Key Topics:
Types of Ratios
Uses of Ratio Analysis
Limitations of Ratio Analysis

Types of Ratios
Liquidity Ratio
Profitability Ratios
Efficiency Ratio
Gearing Ratio

Profitability Ratios
Measures the business' success.
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Some Factors To Consider That Contribute to Profitability Ratios

Gross profit margin
- shows the value of gross profit as a percentage (%)
- the portion of sales revenue left over after all direct costs have been paid
- higher the GPM ratio the better for the business
Gross Profit Margin= (Gross Profit) / (Sales Revenue) x 100%

Net profit margin
- shows the % of sales revenue that is turned into net profit
- the portion of sales revenue left over after all direct and indirect costs have been paid (expenses)
- NPM ratio is a stronger method of measuring profit since it accounts for costs AND expenses
Net Profit Margin= (Net Profit before Interest and Tax) / (Sales Revenue) x 100%

Improving Profitability Ratios:
- increasing price of products
- sales promotions to attract more customers (discounts)
- reduce costs associated with selling products (labor, advertizing, materials etc.)
- reduce indirect costs (rent, travel, insurance etc.)

Liquidity Ratios
Measures how quickly assets can be turned into cash.
*too high of a liquidity ratio is not too good---> business is holding too much cash that could be used in other areas
--->too many debtors (bad debt)
---> too much stocks
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Example of Liquidity Ratio Calculations

Current ratio
- reveal whether the firm can cover it's short-term debts
- current ratio of 1.5 to 2.0 acceptable
- 1.5 to 2.0 current ratio ensures a safety margin in case assets can not be sold quickly
Current Assets / Current Liabilities

Acid test ratio (quick ratio)
- same with current ratio except it ignores stock
- typically more meaningful since stock cannot always be relied upon to convert to cash
- recommended ratio of 1:1
- lower than 1:1 ratio suggests liquidity crisis (firm unable to pay debts)
Current Assets-Stock / Current liabilities

Improving Liquidity Ratios:
- raise value of current assets
- reduce the value of current liabilities (pay debt)
- negotiate delayed payment to creditors

Efficiency Ratios
Measures how well a business uses it's resources
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A Possible Limitation When Considering Efficiency Ratios

Stock turnover
- how many times stock turns over in the period (year)
- speed at which firm sells and replenishes stock
- different types of companies have different target stock turnovers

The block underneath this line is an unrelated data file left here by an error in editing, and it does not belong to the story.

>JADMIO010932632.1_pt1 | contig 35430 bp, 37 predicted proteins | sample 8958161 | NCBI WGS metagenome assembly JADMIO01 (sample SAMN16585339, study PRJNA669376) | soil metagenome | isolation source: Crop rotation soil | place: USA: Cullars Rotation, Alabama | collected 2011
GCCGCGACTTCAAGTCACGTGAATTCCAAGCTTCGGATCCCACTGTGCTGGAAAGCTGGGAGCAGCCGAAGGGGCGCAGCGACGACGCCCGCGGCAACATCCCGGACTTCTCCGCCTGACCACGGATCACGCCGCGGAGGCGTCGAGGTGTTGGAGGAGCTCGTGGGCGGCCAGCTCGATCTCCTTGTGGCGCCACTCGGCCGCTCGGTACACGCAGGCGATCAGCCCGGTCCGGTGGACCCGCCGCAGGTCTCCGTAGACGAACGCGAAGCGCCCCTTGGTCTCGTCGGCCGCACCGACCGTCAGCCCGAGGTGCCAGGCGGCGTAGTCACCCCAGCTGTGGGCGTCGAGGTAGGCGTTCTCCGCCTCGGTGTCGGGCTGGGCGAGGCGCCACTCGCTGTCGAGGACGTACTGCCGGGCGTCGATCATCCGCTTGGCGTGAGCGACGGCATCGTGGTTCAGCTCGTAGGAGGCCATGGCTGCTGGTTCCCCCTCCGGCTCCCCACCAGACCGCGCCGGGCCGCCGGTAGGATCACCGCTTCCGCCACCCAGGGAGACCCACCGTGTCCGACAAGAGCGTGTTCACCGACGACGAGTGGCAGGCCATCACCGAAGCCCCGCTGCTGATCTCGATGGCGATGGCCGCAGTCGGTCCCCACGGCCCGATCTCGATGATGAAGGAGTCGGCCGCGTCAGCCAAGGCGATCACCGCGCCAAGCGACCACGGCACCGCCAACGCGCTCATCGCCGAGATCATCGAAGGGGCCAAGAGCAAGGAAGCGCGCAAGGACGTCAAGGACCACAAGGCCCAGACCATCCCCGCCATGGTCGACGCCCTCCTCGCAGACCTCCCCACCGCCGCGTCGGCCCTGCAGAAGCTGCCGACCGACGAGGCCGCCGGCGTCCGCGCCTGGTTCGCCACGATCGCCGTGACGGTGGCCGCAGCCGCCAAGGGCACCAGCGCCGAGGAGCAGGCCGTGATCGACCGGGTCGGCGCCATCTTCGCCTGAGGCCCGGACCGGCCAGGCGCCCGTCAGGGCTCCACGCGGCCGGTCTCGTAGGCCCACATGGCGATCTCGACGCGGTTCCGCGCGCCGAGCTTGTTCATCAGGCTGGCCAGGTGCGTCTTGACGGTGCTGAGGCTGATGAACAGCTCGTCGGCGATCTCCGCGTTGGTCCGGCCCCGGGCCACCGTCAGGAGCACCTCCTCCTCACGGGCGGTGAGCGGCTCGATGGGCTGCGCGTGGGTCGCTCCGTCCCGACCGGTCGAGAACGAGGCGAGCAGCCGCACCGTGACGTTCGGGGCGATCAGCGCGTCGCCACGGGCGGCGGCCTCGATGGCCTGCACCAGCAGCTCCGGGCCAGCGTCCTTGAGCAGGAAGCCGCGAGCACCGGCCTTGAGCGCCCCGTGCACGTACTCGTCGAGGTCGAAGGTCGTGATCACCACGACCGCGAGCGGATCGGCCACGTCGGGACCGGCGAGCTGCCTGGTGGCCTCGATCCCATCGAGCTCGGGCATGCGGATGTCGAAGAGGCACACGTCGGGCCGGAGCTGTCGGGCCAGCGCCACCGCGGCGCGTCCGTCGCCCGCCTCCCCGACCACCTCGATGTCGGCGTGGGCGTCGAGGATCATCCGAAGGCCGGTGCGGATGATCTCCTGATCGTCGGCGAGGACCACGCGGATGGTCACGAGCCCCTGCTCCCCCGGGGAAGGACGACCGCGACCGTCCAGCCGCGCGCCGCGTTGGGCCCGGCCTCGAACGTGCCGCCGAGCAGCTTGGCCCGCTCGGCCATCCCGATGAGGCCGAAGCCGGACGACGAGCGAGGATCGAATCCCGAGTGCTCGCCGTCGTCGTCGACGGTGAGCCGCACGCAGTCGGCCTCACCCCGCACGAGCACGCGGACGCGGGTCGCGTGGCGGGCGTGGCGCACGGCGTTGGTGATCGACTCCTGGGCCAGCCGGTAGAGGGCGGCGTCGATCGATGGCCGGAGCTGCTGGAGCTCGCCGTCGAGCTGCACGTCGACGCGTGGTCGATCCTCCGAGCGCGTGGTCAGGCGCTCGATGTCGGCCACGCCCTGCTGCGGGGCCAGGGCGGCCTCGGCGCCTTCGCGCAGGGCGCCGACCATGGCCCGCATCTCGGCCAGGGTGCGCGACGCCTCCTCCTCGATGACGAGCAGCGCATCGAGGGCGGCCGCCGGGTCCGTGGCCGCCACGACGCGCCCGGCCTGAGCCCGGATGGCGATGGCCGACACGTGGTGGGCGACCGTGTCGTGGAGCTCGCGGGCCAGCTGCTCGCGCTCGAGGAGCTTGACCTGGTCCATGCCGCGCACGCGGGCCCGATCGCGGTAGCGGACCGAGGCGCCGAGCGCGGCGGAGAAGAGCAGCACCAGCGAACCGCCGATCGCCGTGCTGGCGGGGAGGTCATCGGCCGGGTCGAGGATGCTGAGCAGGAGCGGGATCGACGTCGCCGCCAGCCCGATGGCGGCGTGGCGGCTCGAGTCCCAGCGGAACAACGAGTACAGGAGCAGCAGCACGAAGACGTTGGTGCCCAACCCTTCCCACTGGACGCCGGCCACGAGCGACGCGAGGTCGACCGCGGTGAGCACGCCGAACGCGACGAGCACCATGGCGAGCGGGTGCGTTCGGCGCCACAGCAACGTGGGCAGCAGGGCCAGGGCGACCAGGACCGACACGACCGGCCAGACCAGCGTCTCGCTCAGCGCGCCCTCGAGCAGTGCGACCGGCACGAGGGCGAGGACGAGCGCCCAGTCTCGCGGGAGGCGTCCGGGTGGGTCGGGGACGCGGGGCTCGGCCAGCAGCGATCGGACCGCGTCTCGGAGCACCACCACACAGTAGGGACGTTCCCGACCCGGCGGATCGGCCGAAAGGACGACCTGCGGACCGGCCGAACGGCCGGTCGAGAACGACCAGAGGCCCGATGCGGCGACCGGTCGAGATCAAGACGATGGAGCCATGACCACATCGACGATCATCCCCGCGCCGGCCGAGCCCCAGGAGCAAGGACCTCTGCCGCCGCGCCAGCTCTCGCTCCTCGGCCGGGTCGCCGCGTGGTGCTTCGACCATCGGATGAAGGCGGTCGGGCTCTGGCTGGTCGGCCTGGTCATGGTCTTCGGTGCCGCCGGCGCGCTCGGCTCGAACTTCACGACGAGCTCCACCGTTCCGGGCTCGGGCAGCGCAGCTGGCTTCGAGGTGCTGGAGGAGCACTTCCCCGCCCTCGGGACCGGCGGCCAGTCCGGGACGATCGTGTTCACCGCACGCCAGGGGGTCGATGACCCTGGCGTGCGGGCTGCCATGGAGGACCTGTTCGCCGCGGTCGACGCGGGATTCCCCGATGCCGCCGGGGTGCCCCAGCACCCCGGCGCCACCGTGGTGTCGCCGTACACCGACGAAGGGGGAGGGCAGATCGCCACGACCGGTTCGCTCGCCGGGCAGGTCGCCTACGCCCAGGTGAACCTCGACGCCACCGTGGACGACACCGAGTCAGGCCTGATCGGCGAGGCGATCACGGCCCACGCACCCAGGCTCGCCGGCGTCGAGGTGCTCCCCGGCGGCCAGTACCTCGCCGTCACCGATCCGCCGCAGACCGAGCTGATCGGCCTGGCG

stock turnover = (Cost of Goods) / (Average Stock)
stock turnover= (Average Stock) / (Cost of Goods Solds) x 365

Return on capital employed (ROCE)
- amount of profit a business makes at the end of the year
- shows profit as a percentage of the capital used to generate it
- measures how well a firm is able to generate profit from funds
- higher ROCE the better for the business
(Net Profit Before Interest and Tax) / (Capital Employed) x 100%

Improving Efficiency Ratios
Stock Turnover
- holding lower levels of stock (replenished more regularly)
- dispose of stock too slow to sell
- reduce the range of products sold
ROCE
- boost net profits

Gearing Ratio
Measure the firm's long-term liquidity position (percentage of capital that comes from long-term debt)
- shareholders and potential investors will be interested in the gearing ratio to asses risk
Whether or not gearing ratio is acceptable depends on a few factors:
- size and status of business
- interest rates
- potential profitability
(Long Term Liabilities) / (Capital Employed) x 100%
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Improving Gearing Ratios
a high or low gearing ratio is not necessarily good or bad, however gearing ratio can be manipulated by changing the amount of long-term liabilities

Uses of Ratio Analysis
Employees: job security, salary, potential raise/promotion
Managers and Directors: probability of reaching profits, identify areas of weakness
Creditors: whether or not the business can repay them
Shareholders: return on investments
Financiers: whether or not the business has funds to pay loans
Local Community: job security, job opportunities, secure fundings

Limitations of Ratio Analysis
- does not take into account the effects of external environment
- different accounting policies of businesses=difficult to make comparisons between businesses
- does not evaluate the CURRENT or FUTURE financial situation
- ignores qualitative factors (i.e. staff motivation, public opinion)
- does not take into account objectives of the business